5. Selective pre-booking
As it is, only guests staying at Walt Disney World resort hotels have the benefit of making Fastpass+ reservations up to two months in advance. Anyone staying off-property or locals have to make their reservations the day-of at new MyMagic+ kiosks scattered around the parks (which, themselves, have garnered very long lines as people rush to them to make a full day’s reservations first thing in the morning as the system requires). Once more, locals and ardent fans who save money by not staying at Walt Disney World hotels miss out.
6. Benefits for big-spenders? Maybe one day...
Fastpass+ is still testing and adjusting, even as it rolls out to all four Walt Disney World parks this month. But fans are already troubled by rumors and whispers of the direction that the program could go. Rumors swirl that, once guests begin to understand the very complex system of reservations and tiers and limits, new policies could appear. For example, guests staying in one of Disney’s ultra-expensive Deluxe resort hotels may find themselves with five options per day, with two or three experiences from tier one. Meanwhile, guests at value hotels may log in to see that they only get two Fastpass+ bookings... None of it has happened yet, but you can see the benefit Disney would percieve in this system...
7. Annual passholder limits
Just announced today, those with Disney’s ultra-expensive annual passes are about to find their planning duties doubled. After having access to legacy paper Fastpass (and indeed, mastering the system and benefiting tremendously from it), guests with annual passes are (as of now) limited in their Fastpass+ inclusion by the amount of time they can spend planning.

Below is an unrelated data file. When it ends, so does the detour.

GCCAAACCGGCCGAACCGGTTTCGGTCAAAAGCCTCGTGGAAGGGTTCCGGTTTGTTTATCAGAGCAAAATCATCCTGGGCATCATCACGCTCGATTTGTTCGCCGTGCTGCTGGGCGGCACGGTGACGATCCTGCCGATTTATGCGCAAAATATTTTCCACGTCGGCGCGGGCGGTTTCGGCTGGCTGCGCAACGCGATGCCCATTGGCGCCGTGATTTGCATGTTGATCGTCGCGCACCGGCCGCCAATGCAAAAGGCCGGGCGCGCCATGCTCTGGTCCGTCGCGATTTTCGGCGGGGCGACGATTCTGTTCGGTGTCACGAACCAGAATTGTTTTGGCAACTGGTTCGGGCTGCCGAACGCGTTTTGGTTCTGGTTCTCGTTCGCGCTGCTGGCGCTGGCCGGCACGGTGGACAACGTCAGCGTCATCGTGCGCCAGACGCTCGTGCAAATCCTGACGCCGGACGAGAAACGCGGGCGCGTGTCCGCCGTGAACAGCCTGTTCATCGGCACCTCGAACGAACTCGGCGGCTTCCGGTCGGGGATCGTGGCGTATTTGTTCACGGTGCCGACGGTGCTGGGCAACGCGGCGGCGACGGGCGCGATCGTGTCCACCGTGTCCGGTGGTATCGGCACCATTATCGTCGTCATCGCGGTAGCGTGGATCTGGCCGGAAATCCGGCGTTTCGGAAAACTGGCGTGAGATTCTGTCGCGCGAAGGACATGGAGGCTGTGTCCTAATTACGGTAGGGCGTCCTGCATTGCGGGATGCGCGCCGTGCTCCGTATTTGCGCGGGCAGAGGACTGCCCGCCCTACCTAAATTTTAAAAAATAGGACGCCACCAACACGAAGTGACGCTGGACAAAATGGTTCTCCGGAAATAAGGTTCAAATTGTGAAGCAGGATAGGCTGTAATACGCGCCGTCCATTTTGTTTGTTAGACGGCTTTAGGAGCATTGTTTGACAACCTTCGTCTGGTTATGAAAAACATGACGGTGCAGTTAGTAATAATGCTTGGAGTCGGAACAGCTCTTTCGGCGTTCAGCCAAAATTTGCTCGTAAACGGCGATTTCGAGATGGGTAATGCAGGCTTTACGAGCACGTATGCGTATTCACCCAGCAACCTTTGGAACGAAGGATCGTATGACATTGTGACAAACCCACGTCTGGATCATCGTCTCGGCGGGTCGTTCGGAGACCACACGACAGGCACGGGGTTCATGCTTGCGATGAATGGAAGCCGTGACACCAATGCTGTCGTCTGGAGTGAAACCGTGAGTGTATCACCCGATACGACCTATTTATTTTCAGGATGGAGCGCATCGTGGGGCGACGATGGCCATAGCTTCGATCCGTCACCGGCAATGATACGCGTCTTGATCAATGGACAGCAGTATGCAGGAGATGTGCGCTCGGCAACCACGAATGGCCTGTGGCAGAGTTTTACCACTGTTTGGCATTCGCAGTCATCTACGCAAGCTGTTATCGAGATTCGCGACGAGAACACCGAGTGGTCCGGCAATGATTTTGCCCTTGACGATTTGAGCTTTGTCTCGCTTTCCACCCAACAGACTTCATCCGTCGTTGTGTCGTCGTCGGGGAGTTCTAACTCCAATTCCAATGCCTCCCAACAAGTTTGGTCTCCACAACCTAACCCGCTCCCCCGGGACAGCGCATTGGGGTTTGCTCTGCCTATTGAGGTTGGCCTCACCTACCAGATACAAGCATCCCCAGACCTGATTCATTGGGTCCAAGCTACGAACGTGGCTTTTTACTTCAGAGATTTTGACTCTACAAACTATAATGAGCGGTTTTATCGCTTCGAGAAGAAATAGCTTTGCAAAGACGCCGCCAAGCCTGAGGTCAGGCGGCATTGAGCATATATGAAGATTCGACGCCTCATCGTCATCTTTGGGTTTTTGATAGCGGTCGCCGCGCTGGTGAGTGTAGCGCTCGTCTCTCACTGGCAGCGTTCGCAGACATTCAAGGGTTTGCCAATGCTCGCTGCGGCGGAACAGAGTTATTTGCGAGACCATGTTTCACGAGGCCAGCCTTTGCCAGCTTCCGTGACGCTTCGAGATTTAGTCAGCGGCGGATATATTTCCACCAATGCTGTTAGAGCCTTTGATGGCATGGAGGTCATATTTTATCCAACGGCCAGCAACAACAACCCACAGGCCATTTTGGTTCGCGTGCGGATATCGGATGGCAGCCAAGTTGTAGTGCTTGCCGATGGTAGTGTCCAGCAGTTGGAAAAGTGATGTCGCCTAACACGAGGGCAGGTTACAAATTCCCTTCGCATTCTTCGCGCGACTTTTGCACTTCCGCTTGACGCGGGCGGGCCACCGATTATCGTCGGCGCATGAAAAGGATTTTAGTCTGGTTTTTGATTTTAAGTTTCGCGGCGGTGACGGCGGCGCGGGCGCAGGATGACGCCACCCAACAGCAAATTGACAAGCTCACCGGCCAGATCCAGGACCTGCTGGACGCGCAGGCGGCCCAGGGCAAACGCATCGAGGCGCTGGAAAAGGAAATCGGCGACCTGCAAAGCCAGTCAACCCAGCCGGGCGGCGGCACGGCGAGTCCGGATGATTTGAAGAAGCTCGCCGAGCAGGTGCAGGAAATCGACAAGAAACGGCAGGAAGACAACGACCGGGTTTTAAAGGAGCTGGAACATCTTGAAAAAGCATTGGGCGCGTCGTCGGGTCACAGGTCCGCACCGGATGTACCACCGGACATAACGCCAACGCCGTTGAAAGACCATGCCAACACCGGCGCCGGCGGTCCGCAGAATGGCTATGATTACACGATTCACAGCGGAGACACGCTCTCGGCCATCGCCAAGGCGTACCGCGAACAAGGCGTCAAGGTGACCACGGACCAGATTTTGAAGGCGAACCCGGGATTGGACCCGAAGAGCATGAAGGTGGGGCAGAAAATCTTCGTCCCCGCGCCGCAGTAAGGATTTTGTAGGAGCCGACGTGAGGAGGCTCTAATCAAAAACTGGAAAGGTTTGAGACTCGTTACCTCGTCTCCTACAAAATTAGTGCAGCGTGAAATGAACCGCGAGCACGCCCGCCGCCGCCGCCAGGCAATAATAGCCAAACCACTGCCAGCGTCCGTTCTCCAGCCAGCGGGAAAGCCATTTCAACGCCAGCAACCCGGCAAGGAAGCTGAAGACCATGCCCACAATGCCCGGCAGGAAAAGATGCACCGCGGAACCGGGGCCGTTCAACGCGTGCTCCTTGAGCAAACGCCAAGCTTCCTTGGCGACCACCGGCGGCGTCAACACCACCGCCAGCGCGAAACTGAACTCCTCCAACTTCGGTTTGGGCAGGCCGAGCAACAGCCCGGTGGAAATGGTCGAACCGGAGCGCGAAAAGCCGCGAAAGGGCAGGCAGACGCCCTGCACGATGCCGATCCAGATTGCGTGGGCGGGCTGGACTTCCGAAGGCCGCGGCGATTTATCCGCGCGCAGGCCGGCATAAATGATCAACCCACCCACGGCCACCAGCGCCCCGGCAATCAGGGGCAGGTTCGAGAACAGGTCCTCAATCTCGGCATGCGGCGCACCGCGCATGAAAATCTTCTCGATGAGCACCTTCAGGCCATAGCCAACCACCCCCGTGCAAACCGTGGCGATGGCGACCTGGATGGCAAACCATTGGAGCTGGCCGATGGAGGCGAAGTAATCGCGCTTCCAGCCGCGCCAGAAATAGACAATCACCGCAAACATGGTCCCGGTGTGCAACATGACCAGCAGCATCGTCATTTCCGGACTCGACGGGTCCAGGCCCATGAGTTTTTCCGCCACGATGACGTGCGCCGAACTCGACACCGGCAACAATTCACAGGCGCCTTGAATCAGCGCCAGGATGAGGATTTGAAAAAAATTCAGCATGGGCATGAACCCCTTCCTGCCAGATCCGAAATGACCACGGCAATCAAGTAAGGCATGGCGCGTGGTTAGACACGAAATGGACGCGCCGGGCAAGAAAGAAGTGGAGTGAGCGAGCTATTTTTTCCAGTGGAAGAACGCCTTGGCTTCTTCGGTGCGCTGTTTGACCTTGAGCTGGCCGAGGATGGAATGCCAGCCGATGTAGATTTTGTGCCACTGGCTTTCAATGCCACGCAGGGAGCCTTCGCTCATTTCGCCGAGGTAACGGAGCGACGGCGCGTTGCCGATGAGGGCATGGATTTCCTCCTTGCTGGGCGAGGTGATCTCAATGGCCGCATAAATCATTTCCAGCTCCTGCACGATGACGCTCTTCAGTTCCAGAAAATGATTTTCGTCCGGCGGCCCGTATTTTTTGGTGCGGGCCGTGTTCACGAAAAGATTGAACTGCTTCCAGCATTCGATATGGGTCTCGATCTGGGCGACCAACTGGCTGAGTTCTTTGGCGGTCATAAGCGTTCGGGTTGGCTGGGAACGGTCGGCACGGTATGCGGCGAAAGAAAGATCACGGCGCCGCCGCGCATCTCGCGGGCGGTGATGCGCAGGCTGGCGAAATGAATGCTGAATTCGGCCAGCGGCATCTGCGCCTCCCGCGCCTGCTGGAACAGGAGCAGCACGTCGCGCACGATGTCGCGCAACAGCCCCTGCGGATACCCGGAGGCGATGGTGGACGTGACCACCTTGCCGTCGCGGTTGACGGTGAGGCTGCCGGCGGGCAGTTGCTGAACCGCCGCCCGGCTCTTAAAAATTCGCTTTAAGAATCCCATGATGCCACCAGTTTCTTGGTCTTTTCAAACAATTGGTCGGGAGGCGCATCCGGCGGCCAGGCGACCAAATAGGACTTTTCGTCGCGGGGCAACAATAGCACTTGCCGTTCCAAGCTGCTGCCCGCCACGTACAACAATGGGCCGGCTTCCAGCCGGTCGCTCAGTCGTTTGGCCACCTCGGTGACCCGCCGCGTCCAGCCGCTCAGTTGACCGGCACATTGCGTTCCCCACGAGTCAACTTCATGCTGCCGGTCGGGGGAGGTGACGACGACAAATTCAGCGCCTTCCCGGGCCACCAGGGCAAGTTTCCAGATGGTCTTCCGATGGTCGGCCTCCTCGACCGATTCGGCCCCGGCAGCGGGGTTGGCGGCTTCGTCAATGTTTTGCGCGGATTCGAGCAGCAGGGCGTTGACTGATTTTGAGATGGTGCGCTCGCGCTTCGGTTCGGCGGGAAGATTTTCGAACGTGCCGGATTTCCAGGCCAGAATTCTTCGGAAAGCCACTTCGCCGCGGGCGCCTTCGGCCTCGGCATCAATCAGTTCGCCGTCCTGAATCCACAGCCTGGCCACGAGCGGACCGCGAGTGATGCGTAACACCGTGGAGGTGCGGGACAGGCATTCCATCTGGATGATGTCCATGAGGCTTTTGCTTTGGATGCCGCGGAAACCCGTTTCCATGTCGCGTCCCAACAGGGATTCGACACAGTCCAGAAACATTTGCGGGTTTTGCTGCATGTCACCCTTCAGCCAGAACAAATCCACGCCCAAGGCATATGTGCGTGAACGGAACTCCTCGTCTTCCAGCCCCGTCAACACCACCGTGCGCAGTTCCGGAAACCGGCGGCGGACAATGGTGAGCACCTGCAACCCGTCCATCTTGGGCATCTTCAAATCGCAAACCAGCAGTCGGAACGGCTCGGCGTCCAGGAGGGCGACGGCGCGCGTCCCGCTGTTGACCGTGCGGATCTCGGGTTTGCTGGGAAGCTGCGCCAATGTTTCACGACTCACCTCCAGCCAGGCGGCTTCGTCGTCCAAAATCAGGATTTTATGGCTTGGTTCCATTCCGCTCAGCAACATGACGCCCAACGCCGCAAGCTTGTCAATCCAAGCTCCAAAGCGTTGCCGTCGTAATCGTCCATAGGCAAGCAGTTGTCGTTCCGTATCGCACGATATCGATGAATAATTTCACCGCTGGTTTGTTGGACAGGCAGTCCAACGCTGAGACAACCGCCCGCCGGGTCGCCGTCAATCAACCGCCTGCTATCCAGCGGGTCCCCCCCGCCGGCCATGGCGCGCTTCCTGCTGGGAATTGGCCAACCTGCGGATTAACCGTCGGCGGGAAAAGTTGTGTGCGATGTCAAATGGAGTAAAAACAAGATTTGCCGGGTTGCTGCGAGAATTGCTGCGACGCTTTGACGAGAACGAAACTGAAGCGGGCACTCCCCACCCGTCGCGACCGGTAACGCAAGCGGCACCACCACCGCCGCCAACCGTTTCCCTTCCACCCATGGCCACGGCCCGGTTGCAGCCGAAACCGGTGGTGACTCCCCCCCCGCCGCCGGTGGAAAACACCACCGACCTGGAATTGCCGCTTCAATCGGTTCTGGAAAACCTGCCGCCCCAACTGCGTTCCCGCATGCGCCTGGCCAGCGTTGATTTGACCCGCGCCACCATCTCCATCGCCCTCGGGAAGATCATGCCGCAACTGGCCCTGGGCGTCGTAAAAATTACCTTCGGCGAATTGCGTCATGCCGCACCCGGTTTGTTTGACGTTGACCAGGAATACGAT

Annual passholders can hold only seven days of Fastpass+ reservations at any given time. Once they use a day, they get one back in a constantly re-loading process. It's obviously meant to ensure that Fastpass+ users don't book up 60 full days of reservations so they can come when they want. (A similar issue forced the institution of dinner cancellation charges after guests would make more than one dinner reservation then play by ear to see which they ended up at, leaving tables empty and staffing off.)
Guests who have paid between $600 and $900 for Disney World's tiered annual passes, then, may find themselves doing their homework every night as they plan a week out after a day at the parks. It's just the icing on the cake in terms of Fastpass+'s confusing caveats and a serious eyeroll for the folks who paid the most for their admission and frequent the park most often. (Thanks to Westcoaster for breaking this news.)
Disney’s Fastpass (and it’s successor, the current Fastpass+) was a novel idea when introduced – a virtual queueing system included with park admission. Most all theme park operators have since begun their own queue-jumping or virtual-queueing systems, but always at a premium price. Fastpass+ continues to be included with admission, but is policed under a complex set of rules and technological boundaries that, so far, are not simplifying the process of planning or enjoying a Walt Disney World vacation for many people.
Fastpass+ (and all of MyMagic+) are still in test-and-adjust mode even as they become available to all visitors and entirely replace the old Fastpass system, so any and all of the seven rules above may change at any time. As it is, what do you think? Can you see the benefit of Fastpass+ in the short or long-term? Have you used it? What did you think?